Children of the (creamed) corn: scary stories from small-town dinersPosted: October 26, 2011
In honour of Halloween, I watched one of my favourite scary movies, one that influenced me during my formative years growing up in small-town America: Stephen King’s ‘Children of the Corn’.
Afterwards, I sat pondering how to make it fit the remit of my food blog.
Food connection 1: obviously, it’s about corn, which is a food, or at least used to be before Monsanto and friends got hold of it. Now it is the root of all evil, a subject covered in another corn-related horror film: Robert Kenner’s ‘Food, Inc.‘
‘Children of the Corn’ is about an ambitious bunch of fundamentalist kids worshipping the devil in a cornfield. ‘Food, Inc.’, on the other hand, is the true story of a bunch of ambitious corporate billionaires worshipping corn and getting tax breaks for it. Way scarier!
Food connection 2: the big murder scene in ‘Children of the Corn’ takes place in a small-town diner. This is where, on a Sunday after church, the creepy kids kill all the grown-ups by poisoning the coffee. (Not the coffee!)
But it was food connection 3 which hit a chord: three years after the murders in the diner, two big-city grown-ups show up to discover the kids making ritual sacrifices in the name of corn. One of these grown-ups was none other than my Hollywood doppelgänger: Linda Hamilton, a.k.a. Sarah Connor, a.k.a. That girl from the ‘Terminator’.
It just so happens that, during one of my short-lived stints as a diner waitress, a customer said, “Hey, it’s the Terminator Girl!” Apparently, I looked a bit like Sarah Connor when I was about 18. In fact, I didn’t just look like her – in the first ‘Terminator’ film she was also a waitress in a diner. Coincidence?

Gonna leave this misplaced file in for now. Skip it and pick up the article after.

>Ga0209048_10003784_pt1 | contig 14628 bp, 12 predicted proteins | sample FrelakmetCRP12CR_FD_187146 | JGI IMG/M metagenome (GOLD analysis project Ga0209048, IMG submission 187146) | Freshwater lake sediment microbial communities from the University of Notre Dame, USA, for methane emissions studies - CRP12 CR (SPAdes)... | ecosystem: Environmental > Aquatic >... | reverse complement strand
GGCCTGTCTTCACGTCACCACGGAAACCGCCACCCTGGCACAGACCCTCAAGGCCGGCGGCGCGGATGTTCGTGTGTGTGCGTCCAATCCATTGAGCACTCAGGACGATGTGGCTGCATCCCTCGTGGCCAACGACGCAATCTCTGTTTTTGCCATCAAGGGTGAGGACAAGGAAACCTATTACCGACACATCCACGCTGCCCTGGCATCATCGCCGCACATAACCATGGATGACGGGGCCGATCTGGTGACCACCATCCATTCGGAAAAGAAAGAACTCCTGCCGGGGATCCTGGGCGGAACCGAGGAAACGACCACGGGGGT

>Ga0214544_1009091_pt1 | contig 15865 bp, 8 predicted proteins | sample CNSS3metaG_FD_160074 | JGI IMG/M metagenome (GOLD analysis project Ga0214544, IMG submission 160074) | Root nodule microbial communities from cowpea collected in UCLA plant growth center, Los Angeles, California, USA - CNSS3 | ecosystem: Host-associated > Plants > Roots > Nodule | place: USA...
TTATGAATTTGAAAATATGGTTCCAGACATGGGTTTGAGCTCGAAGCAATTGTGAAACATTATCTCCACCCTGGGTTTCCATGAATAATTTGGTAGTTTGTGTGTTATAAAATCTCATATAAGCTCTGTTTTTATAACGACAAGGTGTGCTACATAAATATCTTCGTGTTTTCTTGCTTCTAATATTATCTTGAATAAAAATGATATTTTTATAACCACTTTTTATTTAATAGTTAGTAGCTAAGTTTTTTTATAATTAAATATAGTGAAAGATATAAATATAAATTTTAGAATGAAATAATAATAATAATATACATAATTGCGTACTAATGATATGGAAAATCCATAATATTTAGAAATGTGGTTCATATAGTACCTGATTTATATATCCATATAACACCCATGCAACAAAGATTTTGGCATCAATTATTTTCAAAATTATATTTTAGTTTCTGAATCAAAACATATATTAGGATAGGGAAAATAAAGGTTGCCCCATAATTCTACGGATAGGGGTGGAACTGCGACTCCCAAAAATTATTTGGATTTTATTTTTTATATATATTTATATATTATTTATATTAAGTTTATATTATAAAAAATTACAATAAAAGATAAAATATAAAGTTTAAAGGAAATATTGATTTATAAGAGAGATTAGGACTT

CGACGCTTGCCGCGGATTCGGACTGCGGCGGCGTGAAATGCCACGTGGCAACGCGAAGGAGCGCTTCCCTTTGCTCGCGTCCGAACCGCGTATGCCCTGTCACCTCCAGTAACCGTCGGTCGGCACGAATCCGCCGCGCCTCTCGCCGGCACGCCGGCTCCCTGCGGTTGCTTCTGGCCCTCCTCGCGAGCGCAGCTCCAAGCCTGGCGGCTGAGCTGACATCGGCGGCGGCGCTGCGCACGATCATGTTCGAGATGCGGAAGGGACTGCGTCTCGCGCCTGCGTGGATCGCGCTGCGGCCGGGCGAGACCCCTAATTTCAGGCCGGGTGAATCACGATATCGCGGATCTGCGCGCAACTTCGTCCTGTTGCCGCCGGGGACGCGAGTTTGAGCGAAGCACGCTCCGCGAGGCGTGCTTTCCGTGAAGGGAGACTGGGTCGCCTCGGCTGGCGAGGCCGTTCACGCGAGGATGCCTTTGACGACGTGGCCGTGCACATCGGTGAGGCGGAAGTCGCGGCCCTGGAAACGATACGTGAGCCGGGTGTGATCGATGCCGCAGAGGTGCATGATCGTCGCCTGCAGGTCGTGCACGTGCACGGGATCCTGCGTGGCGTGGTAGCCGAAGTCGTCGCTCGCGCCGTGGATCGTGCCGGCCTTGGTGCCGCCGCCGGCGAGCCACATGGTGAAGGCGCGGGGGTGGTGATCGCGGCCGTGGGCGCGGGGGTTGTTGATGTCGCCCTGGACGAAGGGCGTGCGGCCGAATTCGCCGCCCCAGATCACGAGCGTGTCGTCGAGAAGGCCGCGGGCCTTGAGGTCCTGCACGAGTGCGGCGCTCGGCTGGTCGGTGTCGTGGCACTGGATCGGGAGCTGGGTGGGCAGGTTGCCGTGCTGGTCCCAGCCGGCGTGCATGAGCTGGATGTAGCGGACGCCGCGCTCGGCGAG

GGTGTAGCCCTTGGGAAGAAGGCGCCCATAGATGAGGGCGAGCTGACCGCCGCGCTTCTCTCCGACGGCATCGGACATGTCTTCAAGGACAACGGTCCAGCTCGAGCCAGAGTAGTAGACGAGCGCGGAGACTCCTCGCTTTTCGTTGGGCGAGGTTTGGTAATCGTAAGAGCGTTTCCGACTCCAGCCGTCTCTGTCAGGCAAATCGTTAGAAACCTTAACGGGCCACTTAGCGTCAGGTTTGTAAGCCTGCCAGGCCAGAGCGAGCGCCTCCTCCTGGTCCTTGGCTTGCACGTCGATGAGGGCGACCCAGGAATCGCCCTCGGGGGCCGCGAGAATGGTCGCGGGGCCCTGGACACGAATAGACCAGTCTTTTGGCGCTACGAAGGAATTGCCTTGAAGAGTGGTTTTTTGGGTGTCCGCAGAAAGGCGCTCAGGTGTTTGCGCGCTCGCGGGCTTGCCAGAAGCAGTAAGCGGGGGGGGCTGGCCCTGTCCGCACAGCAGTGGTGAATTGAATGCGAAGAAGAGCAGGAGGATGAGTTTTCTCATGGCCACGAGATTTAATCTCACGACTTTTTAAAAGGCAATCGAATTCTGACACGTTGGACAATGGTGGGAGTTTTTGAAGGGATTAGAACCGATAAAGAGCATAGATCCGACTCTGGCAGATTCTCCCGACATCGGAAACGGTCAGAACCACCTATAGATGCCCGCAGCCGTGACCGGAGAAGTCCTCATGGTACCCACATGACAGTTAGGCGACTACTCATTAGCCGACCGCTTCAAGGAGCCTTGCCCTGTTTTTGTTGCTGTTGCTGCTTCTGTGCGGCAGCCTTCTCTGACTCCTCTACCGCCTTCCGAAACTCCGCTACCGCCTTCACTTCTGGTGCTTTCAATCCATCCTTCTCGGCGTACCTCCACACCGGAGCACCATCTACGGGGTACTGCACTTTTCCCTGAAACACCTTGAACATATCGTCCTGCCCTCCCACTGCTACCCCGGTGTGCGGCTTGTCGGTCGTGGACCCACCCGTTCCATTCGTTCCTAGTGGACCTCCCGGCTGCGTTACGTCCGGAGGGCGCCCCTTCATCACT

According to an online Terminator fansite, here’s her profile:
NAME: Sarah Connor
GENDER: Female (check!)
AGE: 19 (I was 18)
HEIGHT: 5’6 (okay, not quite)
EYE COLOUR: Brown-Light (well, mine are green)
OCCUPATION: Waitress, Fugitive (like it!)
STATUS: Targeted for Termination (awesome)
Diner of the damned
Sarah worked for meagre tips at a place called Big Jeff’s Restaurant. I’ve decided not to tell you the name of the place I worked, out of respect … and fear of lawsuits. To its credit, though, it’s been in business for about 60 years, which suggests it has serious staying power (much like the food it serves, which has staying power in your arteries). While it’s often true that nostalgia is rose-tinted, a quick internet search suggests that my recollections of my former place of employment are accurate.
According to an online review:
“It’s 3 A.M. on Sunday morning. You’ve been home from the bar long enough to realize that you only have cigarettes, pickle juice and ketchup in your apartment. … head to [diner I’m not going to name]. … Their breakfast portions are so crazy big that you’re glad they’re right across from the hospital, because you might just need an emergency angioplasty after wolfing down a stupendous plate of stuffed crepes.”
From another review:
“The only positive thing to say … is it is across the street from a hospital, so a family member keeping a death vigil in the ICU can walk across the road at 2am and get a cup of stale coffee and maybe a greaseburger. Being open 24 hrs it also attracts the drunks and bums on the street late at night.”